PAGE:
Blog: How Apple’s iOS 14 will impact your mobile buying

Media Experts' Laura Nussbaum breaks down the various aspects that will be affected by the new updates, and what kind of risk it poses on in-app inventory.

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By: Laura Nussbaum

In line with its stated goal of enabling consumers to better understand and control their mobile data footprint, Apple recently announced new restrictions to IDFA (Identifier for Advertisers, a random device identifier assigned by Apple to a user’s device) within iOS 14 with launching expected in early 2021.

These updates center on giving the consumer tools to manage how their data is utilized in the mobile ecosystem and provide the ability to opt-in to certain tracking tactics across multiple apps by third parties. This most recent move by an industry giant aligns with similar data protection laws like GDPR and indicates the strengthening trend towards greater data transparency.

Formerly, the Limit Ad Tracking feature was a device-level setting enabled from the iOS settings menu. With this update, a prompt appearing upon the first launch of an app will interrupt the user to request permissions. With reports estimating that approximately 30% of Apple users have limited ad tracking enabled, this new overt opt-in is expected to see those numbers increase.

What advertisers need to be aware of

In the absence of IDFA, advertisers will be unable to manage key elements of in-app strategies like frequency caps, measurement, optimization, segment/targeting behaviorally, or granular attribution within the mobile app space. The industry has already begun to respond to these eminent concerns by exploring SKAdNetworks, privacy-focused API that allow ad networks to attribute installs directly from the App Store without relying on IDFA.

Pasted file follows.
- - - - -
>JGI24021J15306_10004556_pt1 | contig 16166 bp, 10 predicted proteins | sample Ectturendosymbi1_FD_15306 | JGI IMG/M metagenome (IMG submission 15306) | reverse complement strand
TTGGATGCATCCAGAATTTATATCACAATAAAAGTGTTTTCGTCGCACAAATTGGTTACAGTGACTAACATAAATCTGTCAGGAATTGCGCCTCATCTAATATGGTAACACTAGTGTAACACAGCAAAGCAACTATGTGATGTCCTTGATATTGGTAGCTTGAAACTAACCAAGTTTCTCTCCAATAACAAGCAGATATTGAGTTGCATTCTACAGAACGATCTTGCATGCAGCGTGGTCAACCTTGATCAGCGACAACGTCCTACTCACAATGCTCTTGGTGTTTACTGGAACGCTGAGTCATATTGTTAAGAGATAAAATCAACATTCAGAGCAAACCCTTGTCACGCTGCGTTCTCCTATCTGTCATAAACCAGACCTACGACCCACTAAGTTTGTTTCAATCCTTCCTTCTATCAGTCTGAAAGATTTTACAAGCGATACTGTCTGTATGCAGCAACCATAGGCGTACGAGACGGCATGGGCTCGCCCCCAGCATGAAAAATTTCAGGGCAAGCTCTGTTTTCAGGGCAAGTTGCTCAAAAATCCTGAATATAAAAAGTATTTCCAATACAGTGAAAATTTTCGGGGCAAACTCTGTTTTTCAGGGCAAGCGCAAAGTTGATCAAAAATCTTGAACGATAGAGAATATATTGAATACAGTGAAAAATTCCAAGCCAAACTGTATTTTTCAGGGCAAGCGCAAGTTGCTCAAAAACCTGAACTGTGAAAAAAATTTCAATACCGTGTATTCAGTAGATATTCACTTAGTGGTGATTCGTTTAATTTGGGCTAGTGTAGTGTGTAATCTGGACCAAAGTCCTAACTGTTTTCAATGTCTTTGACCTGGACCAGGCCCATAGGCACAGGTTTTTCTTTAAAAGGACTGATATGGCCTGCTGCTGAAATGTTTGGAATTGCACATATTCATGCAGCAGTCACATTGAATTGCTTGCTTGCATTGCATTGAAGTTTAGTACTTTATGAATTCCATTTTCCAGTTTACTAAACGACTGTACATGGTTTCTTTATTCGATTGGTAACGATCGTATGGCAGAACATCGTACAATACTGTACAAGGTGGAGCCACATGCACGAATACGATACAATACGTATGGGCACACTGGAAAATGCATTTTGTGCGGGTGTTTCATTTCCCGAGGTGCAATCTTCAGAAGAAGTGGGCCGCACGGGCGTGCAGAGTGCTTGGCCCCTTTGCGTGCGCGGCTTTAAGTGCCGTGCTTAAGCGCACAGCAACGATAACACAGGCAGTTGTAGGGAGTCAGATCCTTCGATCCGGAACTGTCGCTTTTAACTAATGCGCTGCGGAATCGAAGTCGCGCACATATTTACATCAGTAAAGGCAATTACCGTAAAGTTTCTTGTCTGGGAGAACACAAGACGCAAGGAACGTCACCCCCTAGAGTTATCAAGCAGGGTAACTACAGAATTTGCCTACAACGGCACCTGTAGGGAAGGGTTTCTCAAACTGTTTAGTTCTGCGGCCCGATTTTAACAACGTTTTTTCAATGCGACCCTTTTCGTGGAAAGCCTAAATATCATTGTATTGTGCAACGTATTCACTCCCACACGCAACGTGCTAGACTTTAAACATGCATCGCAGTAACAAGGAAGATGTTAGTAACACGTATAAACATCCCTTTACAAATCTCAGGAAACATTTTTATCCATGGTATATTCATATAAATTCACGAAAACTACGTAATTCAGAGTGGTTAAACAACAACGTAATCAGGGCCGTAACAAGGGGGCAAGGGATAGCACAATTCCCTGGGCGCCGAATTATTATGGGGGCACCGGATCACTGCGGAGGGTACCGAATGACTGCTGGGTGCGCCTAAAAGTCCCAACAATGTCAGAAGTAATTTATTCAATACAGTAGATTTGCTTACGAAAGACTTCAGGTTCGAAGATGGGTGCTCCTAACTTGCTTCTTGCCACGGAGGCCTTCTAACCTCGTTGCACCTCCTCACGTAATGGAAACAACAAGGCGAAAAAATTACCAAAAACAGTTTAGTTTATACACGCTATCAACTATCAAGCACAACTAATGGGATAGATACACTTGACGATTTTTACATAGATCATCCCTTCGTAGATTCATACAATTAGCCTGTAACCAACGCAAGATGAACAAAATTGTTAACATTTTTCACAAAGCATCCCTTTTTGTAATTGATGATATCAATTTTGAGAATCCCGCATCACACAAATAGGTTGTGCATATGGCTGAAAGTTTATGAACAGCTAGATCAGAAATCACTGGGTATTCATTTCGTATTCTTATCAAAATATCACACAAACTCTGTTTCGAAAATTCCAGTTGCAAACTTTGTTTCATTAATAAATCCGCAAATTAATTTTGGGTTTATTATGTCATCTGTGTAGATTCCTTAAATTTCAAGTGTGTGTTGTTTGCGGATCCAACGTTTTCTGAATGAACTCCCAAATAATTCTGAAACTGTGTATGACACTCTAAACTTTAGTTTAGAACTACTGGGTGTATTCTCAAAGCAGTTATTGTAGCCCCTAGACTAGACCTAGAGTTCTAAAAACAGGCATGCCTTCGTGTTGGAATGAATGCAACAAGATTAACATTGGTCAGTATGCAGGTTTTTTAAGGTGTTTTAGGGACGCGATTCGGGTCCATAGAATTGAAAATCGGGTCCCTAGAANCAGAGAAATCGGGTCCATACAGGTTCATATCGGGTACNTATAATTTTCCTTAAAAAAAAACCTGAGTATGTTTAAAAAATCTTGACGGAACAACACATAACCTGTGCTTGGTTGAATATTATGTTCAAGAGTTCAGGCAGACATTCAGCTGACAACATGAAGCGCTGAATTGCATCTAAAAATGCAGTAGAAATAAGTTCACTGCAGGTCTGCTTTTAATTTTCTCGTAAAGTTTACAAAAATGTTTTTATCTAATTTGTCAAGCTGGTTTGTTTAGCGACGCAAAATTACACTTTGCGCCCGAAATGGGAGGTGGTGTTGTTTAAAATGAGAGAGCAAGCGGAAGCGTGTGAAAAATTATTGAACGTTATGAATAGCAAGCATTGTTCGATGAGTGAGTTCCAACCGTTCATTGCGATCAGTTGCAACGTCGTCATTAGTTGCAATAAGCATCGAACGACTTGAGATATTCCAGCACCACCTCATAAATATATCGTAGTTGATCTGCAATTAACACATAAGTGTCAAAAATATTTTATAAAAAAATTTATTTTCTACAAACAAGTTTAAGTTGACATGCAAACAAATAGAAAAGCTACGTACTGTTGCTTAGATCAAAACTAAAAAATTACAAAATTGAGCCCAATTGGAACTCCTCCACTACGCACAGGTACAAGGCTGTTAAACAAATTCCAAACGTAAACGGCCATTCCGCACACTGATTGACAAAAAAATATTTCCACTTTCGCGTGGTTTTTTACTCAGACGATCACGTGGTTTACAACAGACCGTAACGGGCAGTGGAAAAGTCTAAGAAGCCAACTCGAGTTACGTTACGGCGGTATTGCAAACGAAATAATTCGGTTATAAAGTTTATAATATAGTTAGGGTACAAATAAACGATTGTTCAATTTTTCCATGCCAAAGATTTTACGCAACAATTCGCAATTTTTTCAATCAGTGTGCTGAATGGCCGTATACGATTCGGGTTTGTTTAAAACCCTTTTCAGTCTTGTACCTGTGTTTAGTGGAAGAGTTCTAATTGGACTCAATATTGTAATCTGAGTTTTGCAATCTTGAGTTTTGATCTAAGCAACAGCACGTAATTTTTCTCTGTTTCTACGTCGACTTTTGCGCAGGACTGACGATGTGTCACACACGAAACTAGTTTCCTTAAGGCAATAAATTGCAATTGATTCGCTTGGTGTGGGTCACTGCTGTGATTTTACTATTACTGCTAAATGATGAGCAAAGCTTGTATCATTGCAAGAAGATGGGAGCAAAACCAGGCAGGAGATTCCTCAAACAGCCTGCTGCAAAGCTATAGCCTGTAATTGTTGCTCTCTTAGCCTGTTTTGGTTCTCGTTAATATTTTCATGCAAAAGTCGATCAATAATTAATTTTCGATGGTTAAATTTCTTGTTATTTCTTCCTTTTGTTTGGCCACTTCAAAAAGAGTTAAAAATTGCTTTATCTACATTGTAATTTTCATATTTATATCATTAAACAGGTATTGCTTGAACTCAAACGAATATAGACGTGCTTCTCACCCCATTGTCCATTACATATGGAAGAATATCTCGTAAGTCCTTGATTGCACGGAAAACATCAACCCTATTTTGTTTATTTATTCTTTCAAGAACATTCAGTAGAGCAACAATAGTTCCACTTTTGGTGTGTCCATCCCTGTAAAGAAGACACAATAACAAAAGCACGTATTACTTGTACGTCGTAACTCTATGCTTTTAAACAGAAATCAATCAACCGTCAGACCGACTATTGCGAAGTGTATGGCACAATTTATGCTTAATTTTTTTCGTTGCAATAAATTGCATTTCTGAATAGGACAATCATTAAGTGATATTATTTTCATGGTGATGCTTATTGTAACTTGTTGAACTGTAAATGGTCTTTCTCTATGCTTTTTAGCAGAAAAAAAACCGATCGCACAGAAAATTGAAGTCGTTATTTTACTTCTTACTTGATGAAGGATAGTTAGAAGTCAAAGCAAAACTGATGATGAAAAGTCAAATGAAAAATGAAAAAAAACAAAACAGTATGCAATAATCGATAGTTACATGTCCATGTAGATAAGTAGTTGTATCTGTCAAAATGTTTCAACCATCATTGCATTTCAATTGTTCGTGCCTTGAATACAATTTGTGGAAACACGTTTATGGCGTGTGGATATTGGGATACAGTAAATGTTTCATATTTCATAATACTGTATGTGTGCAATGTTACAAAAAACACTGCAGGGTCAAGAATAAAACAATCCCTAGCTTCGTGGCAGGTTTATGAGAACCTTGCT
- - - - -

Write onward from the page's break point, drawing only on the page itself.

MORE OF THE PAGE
Where does this leave app developers?

App developers are diligently working on ways to integrate their current consent framework, designed to comply with regulations like GDPR and CCPA, with Apple’s policy. While both integration and user experience remain foggy, historically, users have been amenable to the exchange of mobile activity for access to secured elements within apps. Developers could limit access to key features for those who opt out of tracking but it’s unknown if Apple will permit that sort of approach.

neil-soni-6wdRuK7bVTE-unsplashWhat’s in store for mobile measurement partners?

Mobile measurement partners (MMPs) are racing against the clock to adapt their solutions and find alternatives for IDFAs. Some MMPs have already unveiled new solutions that don’t rely on identifiers for advertising and third-party cookies for measurement and attribution. Third party data providers reliant on mobile data will likely decline in scope and may face scalability issues with cross-app tracking restriction.

How users and activity could be impacted

A shift like this one will certainly cause a temporary disruption but ultimately will be welcomed and adopted. Users who opt-out could have a lower quality ad experience with less specific messaging, but this is a matter of individual preference.